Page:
On August 12, 2018 the much-anticipated Transbay Transit Center opened to the public. Walking through the lower floors, it is clear that the project is far from complete. Planned commuter train and high-speed rail service is at least a decade away, and the 100,000 square feet of retail space won’t see its first store opening until next year. But ride one of the elevators up to the 5th-floor roof and the landscape that greets you will take your breath away.
Designed by PWP Landscape Architecture, Salesforce Park is a 5.4-acre verdant oasis that floats amidst the neighborhood’s towering glass high-rises. A curving and undulating environment of lush lawns, children’s play areas, gardens representing various biomes, and more than 600 trees surrounding a half-mile looped path, the park invites visitors to actively engage, learn, or just relax. Adam Greenspan, a partner at PWP, led the project.
In this Q&A, award-winning PWP Landscape Architecture founder, Peter Walker, FASLA, (BA Landscape Architecture ‘55), discusses the challenges and delights of the project. Walker headed the Department of Landscape Architecture & Environmental Planning at CED from 1997 to 1999, and served as chairman of the Landscape Architecture Department and the acting director of the Urban Design Program at Harvard University’s Graduate School of Design. In addition to Salesforce Park, his most prominent projects include the National September 11 Memorial in New York City; Jamison Square Park in Portland, Oregon; the Nasher Foundation Sculpture Garden in Dallas; Sony Center in Berlin; Millennium Park in Sydney; and Constitution Gardens on the National Mall in Washington, D.C.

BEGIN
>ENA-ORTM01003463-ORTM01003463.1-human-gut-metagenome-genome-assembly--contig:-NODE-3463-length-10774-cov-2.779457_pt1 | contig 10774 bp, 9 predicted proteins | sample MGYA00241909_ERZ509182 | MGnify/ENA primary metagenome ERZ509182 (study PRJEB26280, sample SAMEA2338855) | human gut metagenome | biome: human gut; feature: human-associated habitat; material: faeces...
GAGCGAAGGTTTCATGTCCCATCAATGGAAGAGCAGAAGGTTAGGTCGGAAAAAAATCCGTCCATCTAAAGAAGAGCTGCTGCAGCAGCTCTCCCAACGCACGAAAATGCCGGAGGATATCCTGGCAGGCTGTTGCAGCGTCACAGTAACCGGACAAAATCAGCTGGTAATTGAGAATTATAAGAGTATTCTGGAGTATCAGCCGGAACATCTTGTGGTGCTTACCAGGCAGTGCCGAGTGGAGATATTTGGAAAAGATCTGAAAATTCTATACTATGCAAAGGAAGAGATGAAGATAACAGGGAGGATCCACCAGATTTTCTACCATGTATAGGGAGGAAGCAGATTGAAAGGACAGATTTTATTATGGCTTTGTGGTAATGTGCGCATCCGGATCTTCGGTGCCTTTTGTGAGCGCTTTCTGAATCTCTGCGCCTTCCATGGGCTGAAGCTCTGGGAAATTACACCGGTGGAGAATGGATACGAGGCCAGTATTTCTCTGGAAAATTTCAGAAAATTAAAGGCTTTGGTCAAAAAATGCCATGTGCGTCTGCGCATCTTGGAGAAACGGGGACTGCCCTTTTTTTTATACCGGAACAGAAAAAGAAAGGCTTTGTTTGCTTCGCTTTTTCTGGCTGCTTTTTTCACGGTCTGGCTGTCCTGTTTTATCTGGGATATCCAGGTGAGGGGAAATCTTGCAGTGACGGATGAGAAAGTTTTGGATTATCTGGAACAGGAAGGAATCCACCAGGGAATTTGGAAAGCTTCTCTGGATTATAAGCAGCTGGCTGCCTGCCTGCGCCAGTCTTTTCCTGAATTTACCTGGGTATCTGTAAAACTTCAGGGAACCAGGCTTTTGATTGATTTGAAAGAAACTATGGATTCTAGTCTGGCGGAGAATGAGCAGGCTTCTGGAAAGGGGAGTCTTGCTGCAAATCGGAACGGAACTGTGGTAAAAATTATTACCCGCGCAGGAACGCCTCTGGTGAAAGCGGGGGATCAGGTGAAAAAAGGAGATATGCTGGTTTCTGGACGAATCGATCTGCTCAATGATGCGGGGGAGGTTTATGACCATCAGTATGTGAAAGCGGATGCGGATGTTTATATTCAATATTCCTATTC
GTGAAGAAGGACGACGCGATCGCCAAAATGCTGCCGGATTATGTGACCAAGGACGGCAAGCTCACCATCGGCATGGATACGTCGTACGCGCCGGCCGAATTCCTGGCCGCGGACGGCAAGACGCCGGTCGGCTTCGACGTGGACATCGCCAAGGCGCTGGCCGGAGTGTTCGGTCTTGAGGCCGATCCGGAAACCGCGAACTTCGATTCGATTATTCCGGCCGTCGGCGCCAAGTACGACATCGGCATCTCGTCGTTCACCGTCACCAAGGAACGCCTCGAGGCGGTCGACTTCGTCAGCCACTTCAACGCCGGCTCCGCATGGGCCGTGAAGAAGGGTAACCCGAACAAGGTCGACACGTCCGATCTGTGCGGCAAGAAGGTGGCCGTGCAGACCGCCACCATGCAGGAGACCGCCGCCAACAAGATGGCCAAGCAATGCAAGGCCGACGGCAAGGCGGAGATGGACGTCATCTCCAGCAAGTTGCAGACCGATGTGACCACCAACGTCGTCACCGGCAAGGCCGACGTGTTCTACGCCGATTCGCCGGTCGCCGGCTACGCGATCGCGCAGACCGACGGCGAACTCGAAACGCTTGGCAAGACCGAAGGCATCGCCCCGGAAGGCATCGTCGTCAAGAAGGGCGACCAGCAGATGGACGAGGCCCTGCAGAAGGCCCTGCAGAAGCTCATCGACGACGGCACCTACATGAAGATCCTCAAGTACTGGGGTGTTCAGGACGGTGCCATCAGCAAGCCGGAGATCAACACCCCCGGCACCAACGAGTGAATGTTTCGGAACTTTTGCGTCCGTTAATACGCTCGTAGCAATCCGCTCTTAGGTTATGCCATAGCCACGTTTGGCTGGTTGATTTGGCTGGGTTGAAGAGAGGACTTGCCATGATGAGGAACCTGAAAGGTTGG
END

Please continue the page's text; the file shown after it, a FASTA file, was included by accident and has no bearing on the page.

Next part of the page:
What was the initial goal when you conceived the park at the Transit Center?
When we did the competition with Pelli Clarke Pelli Architects, our responsibility was the roof-level park and Mission Square plaza. A major part of the competition involved creating connections between the park and street levels. The challenge was less about how you created a park, but how to provide and encourage access.
To that end, there were a number of things that the architects and our team spent a lot of time on. One was to protect the edge — make it visible from the ground but, for safety reasons, keep people in the park from going to the edge. The park is 4 blocks long and crosses streets. Large plants and trees at the foot of every street draw people’s eyes upward to the lace and the plants above. We also put plantings around the skylights — palm trees around the smaller skylight and bamboo around the other, so eventually you’ll see a bamboo forest above the moving sculpture when you’re inside the concourse. And we used large stones at the street level — something you wouldn’t normally see in the City — as a means of wayfinding and engaging. The original Mission Square design also had a grove of redwood trees where the funicular connects, so it appeared that the park came down to the plaza.
In what other ways does the park encourage people to visit?
What was interesting is that at the same time we were working on the competition, the High Line in New York was being built and that was the big question — would people go up there? But I never felt it would be a problem for us. The surrounding buildings look down on the park. And the extensive mixed-income housing that’s planned will create a need.